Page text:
GASTON COUNTY, N.C. — The North Carolina senate is currently debating a bill that would dole out harsher punishments for people who sold opioids that resulted in an overdose. So far, the measure has received bipartisan support.
It comes as overdoses in North Carolina are at their highest ever, but people do break the cycle of addiction.
“I had an injury, it started with pills, doctors' prescriptions," Miranda Marshall said.
For Marshall, addiction overpowered everything.
"Once you're an addict it's not about getting high anymore, it's just about being OK and being able to move through the day," Marshall said.
For decades she was addicted to opioids, including fentanyl. Her addiction made her homeless and took her to prison, too.
“Being an addict is a life sentence," Marshall said.
There came a point where Marshall no longer wanted to struggle anymore. With almost nothing, she showed up at Pavana Treatment Group in Gastonia, hoping to get the help she needed.
"I was on everything you could think of and when I got here, I tested positive for seven different drugs, I was dying," Marshall said.
You don't have to look far to see the ongoing struggle with addiction. The epidemic is getting worse, as overdose deaths hit a new high.
In 2021, more than 4,000 people in North Carolina lost their lives due to an overdose. It's the highest number of overdose deaths in a single year on record in the state.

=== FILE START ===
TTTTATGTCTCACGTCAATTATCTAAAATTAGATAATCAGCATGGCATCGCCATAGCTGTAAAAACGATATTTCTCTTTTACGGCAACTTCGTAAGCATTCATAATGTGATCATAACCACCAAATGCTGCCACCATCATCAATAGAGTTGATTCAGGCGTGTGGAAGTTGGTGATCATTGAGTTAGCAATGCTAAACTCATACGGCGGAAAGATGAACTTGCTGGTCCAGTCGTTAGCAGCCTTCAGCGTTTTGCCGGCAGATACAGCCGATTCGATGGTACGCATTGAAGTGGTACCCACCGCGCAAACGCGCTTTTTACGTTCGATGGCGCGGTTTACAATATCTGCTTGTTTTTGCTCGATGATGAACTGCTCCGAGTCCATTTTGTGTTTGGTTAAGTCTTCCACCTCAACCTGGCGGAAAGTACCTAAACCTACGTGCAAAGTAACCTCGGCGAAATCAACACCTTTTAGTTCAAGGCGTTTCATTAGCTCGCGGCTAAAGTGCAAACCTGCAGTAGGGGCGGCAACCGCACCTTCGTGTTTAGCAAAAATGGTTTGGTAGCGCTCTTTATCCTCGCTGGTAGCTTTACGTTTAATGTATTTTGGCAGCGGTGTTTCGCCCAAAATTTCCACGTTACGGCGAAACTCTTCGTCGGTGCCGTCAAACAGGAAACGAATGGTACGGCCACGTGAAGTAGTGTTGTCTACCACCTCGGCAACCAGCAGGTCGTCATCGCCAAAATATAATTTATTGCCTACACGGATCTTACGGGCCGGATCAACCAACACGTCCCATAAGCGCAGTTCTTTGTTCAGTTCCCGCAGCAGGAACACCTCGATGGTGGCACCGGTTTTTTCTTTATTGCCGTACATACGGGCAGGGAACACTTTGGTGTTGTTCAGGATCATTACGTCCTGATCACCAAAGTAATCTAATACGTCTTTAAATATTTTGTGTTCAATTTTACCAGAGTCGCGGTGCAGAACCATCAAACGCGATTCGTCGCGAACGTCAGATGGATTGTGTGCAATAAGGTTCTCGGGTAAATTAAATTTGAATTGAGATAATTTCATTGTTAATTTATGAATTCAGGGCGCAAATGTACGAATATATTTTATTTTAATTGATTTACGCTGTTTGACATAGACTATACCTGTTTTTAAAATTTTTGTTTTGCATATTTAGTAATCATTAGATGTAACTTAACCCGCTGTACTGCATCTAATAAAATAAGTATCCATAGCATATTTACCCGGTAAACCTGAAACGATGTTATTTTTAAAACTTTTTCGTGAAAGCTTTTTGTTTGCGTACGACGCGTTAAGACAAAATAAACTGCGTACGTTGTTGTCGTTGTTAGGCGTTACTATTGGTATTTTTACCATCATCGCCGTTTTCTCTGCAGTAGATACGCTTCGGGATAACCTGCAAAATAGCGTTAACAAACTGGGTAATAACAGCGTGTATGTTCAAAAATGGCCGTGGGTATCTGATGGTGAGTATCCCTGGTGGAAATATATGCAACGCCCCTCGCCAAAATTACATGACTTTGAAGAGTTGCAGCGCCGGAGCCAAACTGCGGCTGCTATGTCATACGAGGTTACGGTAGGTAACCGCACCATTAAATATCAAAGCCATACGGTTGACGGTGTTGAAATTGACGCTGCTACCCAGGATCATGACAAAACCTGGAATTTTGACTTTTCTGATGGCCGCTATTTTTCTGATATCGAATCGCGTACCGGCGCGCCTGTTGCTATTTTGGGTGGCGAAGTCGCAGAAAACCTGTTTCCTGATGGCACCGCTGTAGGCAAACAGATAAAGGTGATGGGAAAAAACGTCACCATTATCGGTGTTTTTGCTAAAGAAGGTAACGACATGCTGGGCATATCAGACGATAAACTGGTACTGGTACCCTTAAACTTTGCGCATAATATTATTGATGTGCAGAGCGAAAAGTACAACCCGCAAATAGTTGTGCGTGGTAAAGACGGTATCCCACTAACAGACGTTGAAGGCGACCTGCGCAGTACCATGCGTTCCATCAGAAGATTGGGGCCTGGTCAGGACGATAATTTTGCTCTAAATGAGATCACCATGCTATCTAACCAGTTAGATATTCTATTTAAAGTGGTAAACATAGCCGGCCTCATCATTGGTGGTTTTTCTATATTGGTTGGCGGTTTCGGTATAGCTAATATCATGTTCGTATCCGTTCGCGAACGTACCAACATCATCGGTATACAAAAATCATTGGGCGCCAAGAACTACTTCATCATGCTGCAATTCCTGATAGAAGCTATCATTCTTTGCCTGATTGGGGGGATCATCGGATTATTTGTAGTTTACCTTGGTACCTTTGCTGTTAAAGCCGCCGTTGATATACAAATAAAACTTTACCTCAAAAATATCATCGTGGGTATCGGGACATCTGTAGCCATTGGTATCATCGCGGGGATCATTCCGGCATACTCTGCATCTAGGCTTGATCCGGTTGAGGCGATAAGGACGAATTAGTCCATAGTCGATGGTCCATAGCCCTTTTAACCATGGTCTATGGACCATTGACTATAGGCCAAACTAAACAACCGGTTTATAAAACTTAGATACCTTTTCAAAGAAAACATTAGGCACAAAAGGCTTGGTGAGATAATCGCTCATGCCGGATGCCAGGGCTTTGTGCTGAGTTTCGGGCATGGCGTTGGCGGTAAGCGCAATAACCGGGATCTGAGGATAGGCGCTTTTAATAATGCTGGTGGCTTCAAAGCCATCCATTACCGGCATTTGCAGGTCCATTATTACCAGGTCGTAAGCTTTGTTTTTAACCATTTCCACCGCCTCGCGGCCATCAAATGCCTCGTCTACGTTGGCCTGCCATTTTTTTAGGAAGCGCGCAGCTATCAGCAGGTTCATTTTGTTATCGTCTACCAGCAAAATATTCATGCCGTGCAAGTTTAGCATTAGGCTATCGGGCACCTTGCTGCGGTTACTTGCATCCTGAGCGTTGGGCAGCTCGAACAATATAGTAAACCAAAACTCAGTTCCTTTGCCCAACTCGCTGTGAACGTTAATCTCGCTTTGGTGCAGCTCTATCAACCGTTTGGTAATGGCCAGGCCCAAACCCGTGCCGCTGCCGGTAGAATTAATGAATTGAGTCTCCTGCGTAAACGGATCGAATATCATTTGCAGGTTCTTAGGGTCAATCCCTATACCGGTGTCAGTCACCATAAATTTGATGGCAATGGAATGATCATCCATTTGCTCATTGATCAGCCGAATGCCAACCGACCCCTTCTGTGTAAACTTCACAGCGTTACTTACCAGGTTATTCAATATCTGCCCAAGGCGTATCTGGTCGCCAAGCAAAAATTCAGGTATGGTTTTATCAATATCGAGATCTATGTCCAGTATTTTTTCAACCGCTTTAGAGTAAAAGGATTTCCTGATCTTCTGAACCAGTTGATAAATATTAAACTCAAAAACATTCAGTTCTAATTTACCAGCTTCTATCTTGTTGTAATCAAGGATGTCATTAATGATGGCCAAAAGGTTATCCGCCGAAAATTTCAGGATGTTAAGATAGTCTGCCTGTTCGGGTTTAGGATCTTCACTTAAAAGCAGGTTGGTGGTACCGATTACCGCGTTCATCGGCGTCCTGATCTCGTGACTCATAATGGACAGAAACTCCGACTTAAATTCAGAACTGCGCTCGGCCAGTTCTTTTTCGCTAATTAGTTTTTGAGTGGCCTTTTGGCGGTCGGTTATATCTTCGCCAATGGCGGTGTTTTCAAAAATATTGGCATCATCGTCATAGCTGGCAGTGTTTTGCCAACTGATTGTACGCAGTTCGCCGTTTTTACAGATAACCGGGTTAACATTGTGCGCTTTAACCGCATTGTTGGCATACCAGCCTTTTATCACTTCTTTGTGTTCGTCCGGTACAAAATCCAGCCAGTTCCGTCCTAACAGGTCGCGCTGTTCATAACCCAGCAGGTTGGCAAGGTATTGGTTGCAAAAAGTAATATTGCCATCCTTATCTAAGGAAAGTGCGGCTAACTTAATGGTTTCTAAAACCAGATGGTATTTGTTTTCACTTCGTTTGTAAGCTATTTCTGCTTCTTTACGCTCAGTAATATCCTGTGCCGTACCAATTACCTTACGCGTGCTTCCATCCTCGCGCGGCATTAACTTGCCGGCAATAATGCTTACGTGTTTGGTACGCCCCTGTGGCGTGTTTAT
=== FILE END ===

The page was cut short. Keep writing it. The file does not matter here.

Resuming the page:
“There are people getting a pain pill from their friends and its fentanyl,” Melissa Blocker, director of Pavana Treatment Group, said.
Fentanyl is not new, but on the streets, its reached new levels.
North Carolina lawmakers and health officials are trying to fix the crisis with addiction prevention and stronger penalties for those who supply deadly drugs, but there seems to be no easy solution.
“I think it’s going to get worse because there’s stronger stuff coming down the pike," Blocker said.
Blocker said to truly help people, it starts with compassion.
“Not judging the patient no matter their circumstance that’s a huge thing,” Blocker said.
Receiving no judgment, Marshall has now been clean for two years. She's rebuilt the bridges she's burnt and is getting her degree in hopes of helping others.
“I’m preparing for my daughter’s wedding, and I can’t wait to see that," Marshall said. “I’m grateful to be alive and I’m still in the process of loving myself, I’m in a good place, but it’s a lifelong process."
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